She adds that Hungary’s Foreign Minister János Martonyi has recently been in Norway, participating in a seminar celebrating the 15th anniversary of Hungary joining NATO, and also conducting bilateral talks in Oslo. Further political exchanges are expected once the newly elected governments are set up in both countries. Hungary had elections this April while the Norwegian elections took place last fall, resulting in a change in government. Both countries have been present in the peace missions in Afghanistan but in different geographical areas within that country.
The main aspect of bilateral relations is the Grant Program, comprising half of her work and that of the Embassy staff, as well. The framework is purely political. It is an agreement between the EEA and the European Commission. “We are enjoying the benefits of the single market but we are not contributing to the cohesion funds of the EU. Instead, the EEA is contributing bilaterally (with Norway providing 97% of the money) to countries eligible for the cohesion funds. This is a unique opportunity for us to establish bilateral relations. I think it was a very good decision even though, it entails a lot of work for us. We help these countries, including Hungary, to integrate more into the EU and adopt EU standards better. The principles of the distribution of the funds (totaling EUR 156 million for a five-year period) are discussed with Brussels as well as on the country level,” she says.
‘Too modest’ business ties
When it comes to economic relations, the Ambassador immediately remarks that ‘they are too modest’, so it is one of her priorities to increase the volume of trade. “I have been wondering why the figures are so modest. We are not located that far away from each other. For businesses today, distance is not the biggest issue, anyway. I think the reasons include the mutual lack of knowledge, Hungarian businesses focus on the older EU countries, like Germany, which is also an important trading partner for us.” Now, she has initiated a small survey conducted by a research company in Hungary to find out what the obstacles are and where the potentials are. She suspects one obstacle to be the high price of Norwegian goods. “Perhaps, another obstacle is the lack of information about each other or the amount of bureaucracy in Hungary that makes it difficult to get into the market – we’ll see once the results are in, Identifying the actual reasons will help remove the obstacles.”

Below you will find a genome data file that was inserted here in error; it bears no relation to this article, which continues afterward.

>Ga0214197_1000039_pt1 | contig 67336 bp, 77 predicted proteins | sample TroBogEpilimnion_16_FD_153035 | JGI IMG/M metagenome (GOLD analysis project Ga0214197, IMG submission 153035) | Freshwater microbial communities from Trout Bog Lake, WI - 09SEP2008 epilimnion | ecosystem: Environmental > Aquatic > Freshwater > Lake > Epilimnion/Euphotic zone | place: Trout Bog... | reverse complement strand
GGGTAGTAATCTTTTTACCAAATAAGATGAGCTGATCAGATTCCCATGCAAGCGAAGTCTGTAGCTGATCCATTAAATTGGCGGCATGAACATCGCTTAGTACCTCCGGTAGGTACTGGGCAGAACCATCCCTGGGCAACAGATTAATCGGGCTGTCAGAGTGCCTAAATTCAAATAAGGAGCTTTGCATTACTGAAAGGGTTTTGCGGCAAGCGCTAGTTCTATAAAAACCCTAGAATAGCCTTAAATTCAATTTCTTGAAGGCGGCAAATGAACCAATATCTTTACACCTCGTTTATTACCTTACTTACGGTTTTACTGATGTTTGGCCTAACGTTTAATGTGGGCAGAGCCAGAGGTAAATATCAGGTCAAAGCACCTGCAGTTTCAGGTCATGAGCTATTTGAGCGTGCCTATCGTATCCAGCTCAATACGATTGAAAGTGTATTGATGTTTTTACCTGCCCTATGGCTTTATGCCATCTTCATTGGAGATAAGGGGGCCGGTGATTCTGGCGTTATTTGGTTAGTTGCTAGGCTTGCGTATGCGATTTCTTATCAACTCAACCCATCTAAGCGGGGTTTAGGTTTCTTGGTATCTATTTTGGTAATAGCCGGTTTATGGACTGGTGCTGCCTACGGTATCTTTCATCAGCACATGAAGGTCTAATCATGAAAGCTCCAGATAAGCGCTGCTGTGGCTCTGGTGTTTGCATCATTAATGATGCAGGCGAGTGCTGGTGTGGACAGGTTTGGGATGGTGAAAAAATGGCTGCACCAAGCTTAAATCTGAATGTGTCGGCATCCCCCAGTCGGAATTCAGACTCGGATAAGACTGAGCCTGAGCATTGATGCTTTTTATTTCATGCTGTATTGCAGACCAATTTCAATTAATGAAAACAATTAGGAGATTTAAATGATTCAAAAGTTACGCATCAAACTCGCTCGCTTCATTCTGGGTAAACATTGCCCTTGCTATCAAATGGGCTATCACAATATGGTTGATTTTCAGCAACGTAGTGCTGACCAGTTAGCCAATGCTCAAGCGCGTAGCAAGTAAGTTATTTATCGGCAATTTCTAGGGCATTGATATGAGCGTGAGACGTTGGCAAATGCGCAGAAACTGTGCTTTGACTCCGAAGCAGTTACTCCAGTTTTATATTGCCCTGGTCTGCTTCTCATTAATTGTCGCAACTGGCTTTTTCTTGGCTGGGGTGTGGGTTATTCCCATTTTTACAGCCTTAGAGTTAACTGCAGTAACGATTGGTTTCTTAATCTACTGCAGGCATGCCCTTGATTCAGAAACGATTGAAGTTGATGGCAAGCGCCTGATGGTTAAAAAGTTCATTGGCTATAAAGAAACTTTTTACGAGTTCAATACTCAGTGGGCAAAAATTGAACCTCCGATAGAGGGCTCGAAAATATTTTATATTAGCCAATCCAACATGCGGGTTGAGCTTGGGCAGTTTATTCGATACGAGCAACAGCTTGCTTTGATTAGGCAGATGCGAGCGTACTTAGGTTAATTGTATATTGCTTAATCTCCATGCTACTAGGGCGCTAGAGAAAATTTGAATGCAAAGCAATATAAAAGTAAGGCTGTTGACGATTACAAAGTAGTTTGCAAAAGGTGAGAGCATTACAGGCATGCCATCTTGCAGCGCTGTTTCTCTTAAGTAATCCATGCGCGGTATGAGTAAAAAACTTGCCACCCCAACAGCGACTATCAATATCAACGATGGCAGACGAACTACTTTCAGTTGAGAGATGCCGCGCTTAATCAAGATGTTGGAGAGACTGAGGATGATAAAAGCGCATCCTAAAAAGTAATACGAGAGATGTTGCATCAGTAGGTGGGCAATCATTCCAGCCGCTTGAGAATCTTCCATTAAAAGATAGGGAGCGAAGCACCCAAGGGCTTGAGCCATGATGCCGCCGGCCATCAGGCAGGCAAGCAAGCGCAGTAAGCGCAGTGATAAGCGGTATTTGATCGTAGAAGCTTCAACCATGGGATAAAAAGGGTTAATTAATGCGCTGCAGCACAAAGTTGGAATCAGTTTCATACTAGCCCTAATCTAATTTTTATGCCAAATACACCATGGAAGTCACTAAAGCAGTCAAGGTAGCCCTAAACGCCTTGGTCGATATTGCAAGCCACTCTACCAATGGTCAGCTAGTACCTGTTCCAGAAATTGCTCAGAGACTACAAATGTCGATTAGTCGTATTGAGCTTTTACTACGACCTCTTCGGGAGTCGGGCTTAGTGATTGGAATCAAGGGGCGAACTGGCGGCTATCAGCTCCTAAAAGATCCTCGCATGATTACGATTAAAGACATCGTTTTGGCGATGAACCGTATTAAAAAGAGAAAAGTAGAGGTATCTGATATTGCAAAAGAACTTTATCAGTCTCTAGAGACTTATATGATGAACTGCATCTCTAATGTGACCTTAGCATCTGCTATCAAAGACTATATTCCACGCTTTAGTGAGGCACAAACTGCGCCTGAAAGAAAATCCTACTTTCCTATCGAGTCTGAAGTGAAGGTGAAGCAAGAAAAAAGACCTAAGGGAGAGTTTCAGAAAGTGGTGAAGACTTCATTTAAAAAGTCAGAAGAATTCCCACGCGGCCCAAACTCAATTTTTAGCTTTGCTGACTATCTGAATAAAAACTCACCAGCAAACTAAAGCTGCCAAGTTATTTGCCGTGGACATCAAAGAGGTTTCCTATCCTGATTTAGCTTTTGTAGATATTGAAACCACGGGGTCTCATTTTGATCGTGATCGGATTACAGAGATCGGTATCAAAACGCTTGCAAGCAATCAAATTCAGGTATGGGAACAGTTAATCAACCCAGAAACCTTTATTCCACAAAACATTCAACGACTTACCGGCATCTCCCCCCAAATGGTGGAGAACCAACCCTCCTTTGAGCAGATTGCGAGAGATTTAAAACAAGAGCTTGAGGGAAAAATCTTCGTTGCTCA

Several sectors hold huge potential for Norwegian businesses, like in the area of seafood. “I know that Hungarians are not as used to fish consumption as we are but fish is very healthy food. Many Hungarians say they do not like fish which I very much understand because they probably have not eaten what I call real fish prepared as it should be,” she adds. “We had an event just before Christmas when we invited the chefs of several Hungarian restaurants and brought chefs in from Norway to show them the possibilities so that they can put more fish on the menu. If people find good fish on the menu, perhaps, they will begin to like it and eat more in the future. We will probably approach the health authorities in Hungary who can make recommendations as to what is healthy for people to eat. In the EU, we believe people should be educated how to eat well, in a healthy way and within limits.”